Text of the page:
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7.1 Stated objectives of the health care system
|Introduction – Organization – Financing – Resources – Provision – Reforms – Assessment – Conclusions – Appendices
7.3 Efficiency of resource allocation
On the level of financing, it is not only the volume of resources generated that is important but also the distribution of the financial burden. Vertical equity refers to the idea that people with a greater ability to pay should pay more than people with a lower ability to pay. To measure the distribution of the financial burden on population groups, the Kakwani index is used. If the index is positive, the health system is progressive, that is, people with higher incomes pay a higher share. If the index is negative, the system is regressive. If the index is zero, the financing system is proportional and health care contributions reflect the proportion of revenue distribution.
Due to the 2004 health reform, the Kakwani index dropped • slightly, from 0.074 (2002) to 0.045 (2005) (see Table 7.1). Although the progressivity of direct taxes and SHI has increased, at the same time the regressivity of indirect taxes and direct payments has increased:
The increase in regressivity of indirect taxes is a consequence of a unification of VAT rates. In 2002, there were two rates, 10% and 23%; in 2003, as an intermediate step, they were set at 14% and 20%; finally, a unified 19% rate was adopted in 2004.
The increase in regressivity of out-of-pocket payments was due to the introduction of user fees in 2003 and higher co-payments for drugs, which have affected the poor more than the wealthy. The effect on the overall Kakwani index was also increased due to the larger role assigned to user fees and co-payments in the years after the reform (that is, from 14% in 2003 to 22% in 2006).
The increase of progressivity of direct taxes after the introduction of a 19% flat income tax seems to be a paradox. The answer lies in the design of the flat tax. There are many deductible items, which are not subjected to taxation. In addition, the system has “negative tax” components in the form of child bonuses. This means that more than 50% of tax payers do not pay income tax and that the financial burden has been shifted to the wealthy people. However, the progressive effect of direct taxes on the overall Kakwani index was weakened because direct taxes played a lesser role after the reform (8% instead of 12%).
A moderate increase in progressivity of SHI contributions was a result of changes in the contributions system. There was an increase in the minimum assessment base and the introduction of a flexible upper assessment base, that is, one that is related to wages instead of a fixed upper ceiling. In addition, annual settlement of contributions was introduced to address under- and over-payment.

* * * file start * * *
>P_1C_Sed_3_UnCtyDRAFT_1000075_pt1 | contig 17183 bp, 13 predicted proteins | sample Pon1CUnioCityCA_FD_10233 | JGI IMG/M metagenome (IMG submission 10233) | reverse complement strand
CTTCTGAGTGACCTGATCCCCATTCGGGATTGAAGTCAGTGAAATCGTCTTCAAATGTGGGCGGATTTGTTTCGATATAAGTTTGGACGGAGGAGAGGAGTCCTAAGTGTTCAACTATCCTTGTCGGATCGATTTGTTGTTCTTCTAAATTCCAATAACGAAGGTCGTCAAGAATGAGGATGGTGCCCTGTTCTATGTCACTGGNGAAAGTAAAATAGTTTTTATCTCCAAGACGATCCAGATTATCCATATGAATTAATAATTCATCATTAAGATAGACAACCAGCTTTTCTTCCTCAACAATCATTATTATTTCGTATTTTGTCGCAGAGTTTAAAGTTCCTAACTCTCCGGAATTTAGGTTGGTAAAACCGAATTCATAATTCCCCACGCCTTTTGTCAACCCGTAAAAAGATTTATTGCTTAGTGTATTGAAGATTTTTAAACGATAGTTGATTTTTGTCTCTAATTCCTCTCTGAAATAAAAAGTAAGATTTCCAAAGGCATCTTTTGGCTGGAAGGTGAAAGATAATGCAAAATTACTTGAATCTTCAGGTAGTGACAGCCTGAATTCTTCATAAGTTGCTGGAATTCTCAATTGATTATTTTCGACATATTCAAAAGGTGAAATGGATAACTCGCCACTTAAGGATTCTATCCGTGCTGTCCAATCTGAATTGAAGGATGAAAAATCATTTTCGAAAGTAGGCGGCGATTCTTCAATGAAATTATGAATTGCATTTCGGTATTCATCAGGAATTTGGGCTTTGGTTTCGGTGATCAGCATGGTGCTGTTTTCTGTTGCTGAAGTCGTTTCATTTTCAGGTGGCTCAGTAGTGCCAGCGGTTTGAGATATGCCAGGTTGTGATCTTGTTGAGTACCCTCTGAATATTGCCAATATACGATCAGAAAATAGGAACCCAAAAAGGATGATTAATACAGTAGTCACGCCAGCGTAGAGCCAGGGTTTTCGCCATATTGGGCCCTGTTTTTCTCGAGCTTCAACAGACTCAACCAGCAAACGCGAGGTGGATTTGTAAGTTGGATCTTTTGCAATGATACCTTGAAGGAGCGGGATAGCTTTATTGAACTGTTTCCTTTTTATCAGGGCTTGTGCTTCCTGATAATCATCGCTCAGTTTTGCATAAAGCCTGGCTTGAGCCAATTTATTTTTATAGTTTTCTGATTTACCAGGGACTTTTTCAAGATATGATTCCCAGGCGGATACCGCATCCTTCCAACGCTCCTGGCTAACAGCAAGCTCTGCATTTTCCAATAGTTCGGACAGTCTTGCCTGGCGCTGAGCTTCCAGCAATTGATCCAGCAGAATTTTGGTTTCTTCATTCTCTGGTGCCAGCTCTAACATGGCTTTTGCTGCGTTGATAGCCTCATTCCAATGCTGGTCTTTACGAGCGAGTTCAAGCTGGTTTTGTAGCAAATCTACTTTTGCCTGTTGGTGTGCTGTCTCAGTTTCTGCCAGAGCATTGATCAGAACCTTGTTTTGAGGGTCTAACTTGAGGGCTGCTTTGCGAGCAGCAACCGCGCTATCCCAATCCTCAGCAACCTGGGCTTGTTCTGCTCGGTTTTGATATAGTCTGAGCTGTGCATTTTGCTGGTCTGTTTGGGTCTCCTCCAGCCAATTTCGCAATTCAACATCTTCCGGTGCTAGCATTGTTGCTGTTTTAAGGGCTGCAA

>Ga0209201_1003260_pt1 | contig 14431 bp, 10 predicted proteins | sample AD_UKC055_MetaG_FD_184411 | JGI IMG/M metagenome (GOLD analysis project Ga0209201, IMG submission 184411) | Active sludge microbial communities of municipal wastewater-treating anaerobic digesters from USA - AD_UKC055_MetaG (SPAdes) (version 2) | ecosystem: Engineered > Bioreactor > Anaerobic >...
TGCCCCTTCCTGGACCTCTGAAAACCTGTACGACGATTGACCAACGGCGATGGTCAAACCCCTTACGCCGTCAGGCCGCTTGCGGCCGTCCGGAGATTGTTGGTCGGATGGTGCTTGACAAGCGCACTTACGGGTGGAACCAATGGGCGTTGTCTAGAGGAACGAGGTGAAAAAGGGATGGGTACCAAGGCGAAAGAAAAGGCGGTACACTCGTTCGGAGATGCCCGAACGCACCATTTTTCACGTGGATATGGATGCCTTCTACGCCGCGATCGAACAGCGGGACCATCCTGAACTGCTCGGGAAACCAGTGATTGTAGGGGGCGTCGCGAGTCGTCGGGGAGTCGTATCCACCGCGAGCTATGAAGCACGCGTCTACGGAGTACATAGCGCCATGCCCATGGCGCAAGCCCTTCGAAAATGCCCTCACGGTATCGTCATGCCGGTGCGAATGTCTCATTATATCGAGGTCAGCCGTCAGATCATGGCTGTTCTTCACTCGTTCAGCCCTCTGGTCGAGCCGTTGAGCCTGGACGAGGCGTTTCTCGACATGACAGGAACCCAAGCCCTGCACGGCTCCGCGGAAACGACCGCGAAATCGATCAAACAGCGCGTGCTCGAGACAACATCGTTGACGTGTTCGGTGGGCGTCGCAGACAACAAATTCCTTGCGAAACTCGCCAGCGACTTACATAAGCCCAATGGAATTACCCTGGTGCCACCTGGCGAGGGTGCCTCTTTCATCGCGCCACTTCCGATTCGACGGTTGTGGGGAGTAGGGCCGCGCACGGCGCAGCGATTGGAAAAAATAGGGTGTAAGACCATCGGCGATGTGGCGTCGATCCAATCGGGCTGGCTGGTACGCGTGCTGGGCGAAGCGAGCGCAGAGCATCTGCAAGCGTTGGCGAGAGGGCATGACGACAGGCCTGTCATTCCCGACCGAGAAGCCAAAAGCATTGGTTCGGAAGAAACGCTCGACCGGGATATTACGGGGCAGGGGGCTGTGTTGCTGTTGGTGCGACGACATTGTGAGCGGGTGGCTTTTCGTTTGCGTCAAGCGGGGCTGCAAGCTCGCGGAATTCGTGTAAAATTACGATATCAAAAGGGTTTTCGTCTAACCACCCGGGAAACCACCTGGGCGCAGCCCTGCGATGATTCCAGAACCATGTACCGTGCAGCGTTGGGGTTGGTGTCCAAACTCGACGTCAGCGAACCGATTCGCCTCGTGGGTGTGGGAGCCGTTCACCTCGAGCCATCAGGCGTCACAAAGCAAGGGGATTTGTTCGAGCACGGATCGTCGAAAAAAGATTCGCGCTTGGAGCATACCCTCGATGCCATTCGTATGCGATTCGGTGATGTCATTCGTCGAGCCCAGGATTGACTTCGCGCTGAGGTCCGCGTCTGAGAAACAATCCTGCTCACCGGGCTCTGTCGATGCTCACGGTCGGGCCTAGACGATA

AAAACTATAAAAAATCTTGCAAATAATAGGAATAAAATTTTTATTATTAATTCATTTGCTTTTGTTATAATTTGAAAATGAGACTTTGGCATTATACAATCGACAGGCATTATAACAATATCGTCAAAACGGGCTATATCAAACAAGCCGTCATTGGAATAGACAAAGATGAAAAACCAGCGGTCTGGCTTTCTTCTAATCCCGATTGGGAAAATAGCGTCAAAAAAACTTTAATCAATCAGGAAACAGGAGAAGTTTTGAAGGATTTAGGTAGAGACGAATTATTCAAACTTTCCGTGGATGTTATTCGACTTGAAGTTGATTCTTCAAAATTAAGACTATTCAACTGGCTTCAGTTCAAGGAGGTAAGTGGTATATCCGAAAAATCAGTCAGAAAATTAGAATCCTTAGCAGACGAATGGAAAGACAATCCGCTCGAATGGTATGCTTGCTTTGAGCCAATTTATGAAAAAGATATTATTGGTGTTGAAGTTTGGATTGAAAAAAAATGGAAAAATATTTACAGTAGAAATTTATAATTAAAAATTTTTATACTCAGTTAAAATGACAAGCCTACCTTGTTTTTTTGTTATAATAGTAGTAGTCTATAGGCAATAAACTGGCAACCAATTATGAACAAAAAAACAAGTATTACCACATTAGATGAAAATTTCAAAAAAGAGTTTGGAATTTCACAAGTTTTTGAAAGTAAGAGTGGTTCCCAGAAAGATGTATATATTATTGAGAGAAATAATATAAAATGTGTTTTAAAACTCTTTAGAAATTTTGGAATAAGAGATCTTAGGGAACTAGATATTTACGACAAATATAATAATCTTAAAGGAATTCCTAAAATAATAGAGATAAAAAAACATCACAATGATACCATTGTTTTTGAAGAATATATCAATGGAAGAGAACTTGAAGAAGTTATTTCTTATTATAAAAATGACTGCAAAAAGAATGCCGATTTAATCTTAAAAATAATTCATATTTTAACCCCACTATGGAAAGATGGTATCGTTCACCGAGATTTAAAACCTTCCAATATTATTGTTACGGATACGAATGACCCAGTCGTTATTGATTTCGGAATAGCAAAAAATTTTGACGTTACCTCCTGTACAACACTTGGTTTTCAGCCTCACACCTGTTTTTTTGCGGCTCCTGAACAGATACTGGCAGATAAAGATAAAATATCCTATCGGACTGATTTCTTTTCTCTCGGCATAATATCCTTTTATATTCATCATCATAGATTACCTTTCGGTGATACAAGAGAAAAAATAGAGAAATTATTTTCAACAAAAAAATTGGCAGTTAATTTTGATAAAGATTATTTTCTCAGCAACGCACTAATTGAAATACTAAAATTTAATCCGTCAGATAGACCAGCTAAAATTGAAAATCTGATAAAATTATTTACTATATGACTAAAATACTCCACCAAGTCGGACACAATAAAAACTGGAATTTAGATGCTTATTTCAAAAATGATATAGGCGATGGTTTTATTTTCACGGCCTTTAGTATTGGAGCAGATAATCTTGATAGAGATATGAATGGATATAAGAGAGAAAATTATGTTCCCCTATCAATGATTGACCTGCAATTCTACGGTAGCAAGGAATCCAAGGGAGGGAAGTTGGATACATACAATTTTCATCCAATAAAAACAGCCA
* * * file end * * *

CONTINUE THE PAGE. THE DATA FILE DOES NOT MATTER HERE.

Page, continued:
Summing this all up, indirect taxes and out-of-pocket payments increased regressivity in the period 2002–2005, but this trend was compensated by rising progressivity of direct taxes and SHI contributions in the same period. Table 7.2 provides the individual shares of these financing components.
Vertical equity determines whether individual contributions to the health sector are proportional to people’s incomes in the real economy. Based on empirical observations, different channels of financing have different rates of progressivity. According to international observations (Wagstaff & van Doorslaer, 1998), direct taxes are the most progressive, while direct payments are the most regressive.
According to the Kakwani index calculated for Slovakia, the country has a progressive system of financing health care. When comparing the international data with the progressivity rate measured for Slovakia (see Table 7.3), the following can be observed:
The progressivity of direct taxes exceeds the international • average, mainly after the implementation of a flat tax.
Indirect taxes rank in the upper half of the international regressivity range.
SHI ranks in the upper quartile of the international progressivity span.
There is no private insurance in Slovakia.
Direct payments rank in the middle of the international regressivity interval.
Progressivity alone does not necessarily capture all distribution effects. Measuring catastrophic expenditure of households is therefore another equity criterion. Due to the health reforms in the years 2002–2006, the number of households that contributed more from their income to health care has grown, with strong and statistically significant changes occurring in 2004 (see Figs 7.1 and 7.2). The percentage of people that spent more than 5% of their income on health care increased from 7.3% in 2003 to 16.1% in 2004; the number of people that spent more than 10% of their household income on health care increased from 1% to 4.5% (Fig. 7.1). Until 2004, no household spent more than 20% of their household income on health care. In 2004, there was a significant increase to 1.1% of people. The distributive impacts of the reforms were not equitable. The highest increase was reported for the people in the second and third income quintiles (Fig. 7.2). The cause of this increase was not the user fees introduced in 2003 but the introduction of reference pricing for pharmaceuticals, which significantly increased co-payments for (partly) reimbursed drugs (Kišš, Koolman & Filko, 2007).